To the best of our knowledge, fewer than 60 cases of WDPMP have been described in the literature. The reported age at diagnosis has ranged from two to 74 years old [1, 4]. Of 39 case reports we reviewed, the mean age at presentation was 44 years (median 43 years). In all, 28 patients were women and 11 patients were men [1, 2, 4, 6–12]. Symptoms at presentation included acute and chronic abdominal pain, ascites, pleural effusion, bloating, weight loss, dyspareunia, and menorrhagia [1, 4]. However, the diagnosis of WDPMP was frequently made incidentally during surgery . Only six of the patients were reported to have possible asbestos exposure, but no definitive causation has ever been described [8, 10]. Follow-up time was recorded for 37 of the 45 patient case reports we reviewed and ranged from six weeks to 29 years (median 36 months, mean 51 months) [1, 2, 4, 6–12].
The reported cases of WDPMP retain several uniting histomorphological features. Coarse papillary architecture with fibrovascular cores is the most commonly seen appearance, with occasional areas of tubulopapillary pattern [1, 4, 7–10, 12]. The papillae are lined by a simple uniform cuboidal epithelium, with little to no nuclear atypia or mitoses. The amount of fibrosis present can be variable and psammoma bodies can also be found [4, 8]. Areas of invasion are typically not seen [4, 5, 8]. Microscopic analysis of cytology from ascites can show spheroid tumor cell clusters . Classically, WDPMP exists within a spectrum of primary papillary peritoneal tumors described in women, which ranges from mesothelial hyperplasia to the more aggressive atypical diffuse mesothelioma and papillary carcinoma [1, 5]. As suggested in several previous reports, the tumor must be distinguished from its benign and malignant counterparts based on degree of cellular differentiation and atypia [1, 4, 5, 8, 12].
The case presented above is unusual in two respects. She maintained follow-up and remains alive with disease after 24 years from her initial diagnosis. This is the second longest time of follow-up reported for WDPMP. The longest follow-up was a 41-year-old woman observed for 29 years who eventually died of a pancreatic carcinoma . While many reported cases portray WDPMP as a clinically benign tumor, several case reports have described more aggressive behavior with long-term follow-up. In one case, a patient died five years following diagnosis. He was found at autopsy to have extensive retroperitoneal, anterior abdominal wall, diaphragmatic, and pericardial invasion, culminating in a large embolism of tumor cells to the pulmonary artery . A second case describes a patient who died of diffuse malignant mesothelioma approximately nine years after the diagnosis of WDPMP, suggesting a malignant transformation at some point in the clinical course . To better understand and characterize the malignant potential of this tumor, additional case reports with long-term follow-up are required.
Secondly, she received extensive chemotherapy with substantial associated morbidity, we believe on the basis of the fact that her tumor was thought originally to be an ovarian-derived tumor or primary peritoneal carcinoma, and was later thought to be a malignant peritoneal mesothelioma. Only after a repeat biopsy 19 years after her original diagnosis was the probable identity of her tumor finally understood.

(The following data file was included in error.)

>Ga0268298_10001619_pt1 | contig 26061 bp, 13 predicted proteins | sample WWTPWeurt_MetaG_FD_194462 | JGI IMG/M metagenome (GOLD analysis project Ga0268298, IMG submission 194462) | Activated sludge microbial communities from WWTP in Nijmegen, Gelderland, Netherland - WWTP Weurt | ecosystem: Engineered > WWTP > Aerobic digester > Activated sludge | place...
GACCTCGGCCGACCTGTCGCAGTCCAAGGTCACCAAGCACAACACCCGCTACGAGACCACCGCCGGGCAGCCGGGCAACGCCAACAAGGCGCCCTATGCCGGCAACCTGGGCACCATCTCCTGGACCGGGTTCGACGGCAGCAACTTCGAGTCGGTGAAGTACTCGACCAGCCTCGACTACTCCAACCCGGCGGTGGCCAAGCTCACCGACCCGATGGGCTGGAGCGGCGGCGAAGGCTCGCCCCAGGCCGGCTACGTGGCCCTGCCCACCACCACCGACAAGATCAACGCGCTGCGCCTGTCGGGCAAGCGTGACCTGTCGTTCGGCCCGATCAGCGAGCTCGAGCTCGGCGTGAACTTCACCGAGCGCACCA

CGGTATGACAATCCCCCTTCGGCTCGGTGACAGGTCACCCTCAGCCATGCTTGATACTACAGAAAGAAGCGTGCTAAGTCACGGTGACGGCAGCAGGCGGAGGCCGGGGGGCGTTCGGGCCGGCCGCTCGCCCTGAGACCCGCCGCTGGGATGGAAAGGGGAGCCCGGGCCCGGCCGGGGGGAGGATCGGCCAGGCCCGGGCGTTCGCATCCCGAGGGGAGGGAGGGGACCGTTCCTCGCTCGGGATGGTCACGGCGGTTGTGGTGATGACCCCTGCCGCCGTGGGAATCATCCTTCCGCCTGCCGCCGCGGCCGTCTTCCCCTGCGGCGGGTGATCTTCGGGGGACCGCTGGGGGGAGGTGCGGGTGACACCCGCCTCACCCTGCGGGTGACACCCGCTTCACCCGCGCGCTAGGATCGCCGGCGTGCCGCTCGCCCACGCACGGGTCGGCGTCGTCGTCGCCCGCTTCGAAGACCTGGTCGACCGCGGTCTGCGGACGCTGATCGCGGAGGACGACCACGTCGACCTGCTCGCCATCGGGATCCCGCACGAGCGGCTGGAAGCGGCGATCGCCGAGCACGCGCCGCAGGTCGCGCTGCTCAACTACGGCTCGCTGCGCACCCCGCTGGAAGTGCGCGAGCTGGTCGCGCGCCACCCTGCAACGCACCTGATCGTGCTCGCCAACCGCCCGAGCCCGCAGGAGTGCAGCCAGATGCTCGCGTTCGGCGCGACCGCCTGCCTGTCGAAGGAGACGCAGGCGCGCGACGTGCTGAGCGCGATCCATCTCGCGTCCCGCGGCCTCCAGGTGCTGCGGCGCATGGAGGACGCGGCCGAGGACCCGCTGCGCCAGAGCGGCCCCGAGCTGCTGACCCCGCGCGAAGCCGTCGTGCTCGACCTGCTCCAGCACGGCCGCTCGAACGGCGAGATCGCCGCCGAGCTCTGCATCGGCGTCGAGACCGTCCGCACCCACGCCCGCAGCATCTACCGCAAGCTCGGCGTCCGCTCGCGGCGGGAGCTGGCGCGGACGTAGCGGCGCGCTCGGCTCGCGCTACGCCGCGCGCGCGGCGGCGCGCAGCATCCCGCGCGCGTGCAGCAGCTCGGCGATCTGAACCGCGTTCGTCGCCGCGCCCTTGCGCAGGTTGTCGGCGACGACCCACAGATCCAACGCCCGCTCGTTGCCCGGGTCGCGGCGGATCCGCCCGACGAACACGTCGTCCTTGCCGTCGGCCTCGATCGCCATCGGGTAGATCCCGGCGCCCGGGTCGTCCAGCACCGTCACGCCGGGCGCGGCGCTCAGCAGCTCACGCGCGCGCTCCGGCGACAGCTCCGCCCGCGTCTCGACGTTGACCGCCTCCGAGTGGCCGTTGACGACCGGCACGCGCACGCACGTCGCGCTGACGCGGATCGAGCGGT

Management of patients with WDPMP remains controversial. The majority of patients undergo initial exploratory laparotomy for diagnostic and cytoreductive purposes [1, 4, 8]. However this approach is contentious, given the low malignant potential of the tumor. Some authors recommend close observation or serial biopsy for surveillance . Adjuvant treatment for WDPMP also remains poorly defined and was described in only 14 of the cases that we reviewed [2, 4, 8, 10–12]. In the largest series, three patients received a combination of chemotherapy and radiation therapy, one of these with intravenous thiotepa, and two additional patients received radiation therapy alone . Of the patients who received adjuvant radiation therapy, two patients had died of radiation enteritis and intestinal obstruction at two-year and seven-year follow-up, respectively . Intraperitoneal administration of chemotherapy has been described in several case reports. One patient with simultaneous involvement of the pleural and peritoneal surfaces with ascites and pleural effusion was treated successfully with intraperitoneal, intrapleural, and intravenous carboplatin . Our patient remained disease free at four years following presentation. Four patients have received intraperitoneal hyperthermic chemoperfusion (IPHP) therapy [2, 6, 10]. Two of these patients received cisplatin and doxorubicin following optimal debulking. One patient was alive with disease at 15 months, while the other patient suffered a post-operative colobronchial fistula requiring partial colectomy and was alive 40 months later [2, 6]. Another patient received IPHP with cisplatin and mitomycin C after suboptimal debulking and died of disease progression 13 months later . A third patient with concurrent rectal carcinoma underwent a low anterior resection with omentectomy and peritonectomy and subsequent IPHP with mitomycin-C and 5-fluorouracil . Our patient had no evidence of disease at six months follow-up.
Five patients whose care reports we reviewed received intravenous chemotherapy alone, two of these with unspecified regimens [4, 8, 11]. Two patients received cisplatin and doxorubicin. One of these patients had no evidence of disease at three years, and the second patient died of disease three years later . One case described an 11-year-old girl who was treated with combination cisplatin, cyclophosphamide and maintenance lupron . She had stable diffuse peritoneal nodules at nine months. Considerable variability exists in the literature regarding the chemotherapeutic management of this tumor.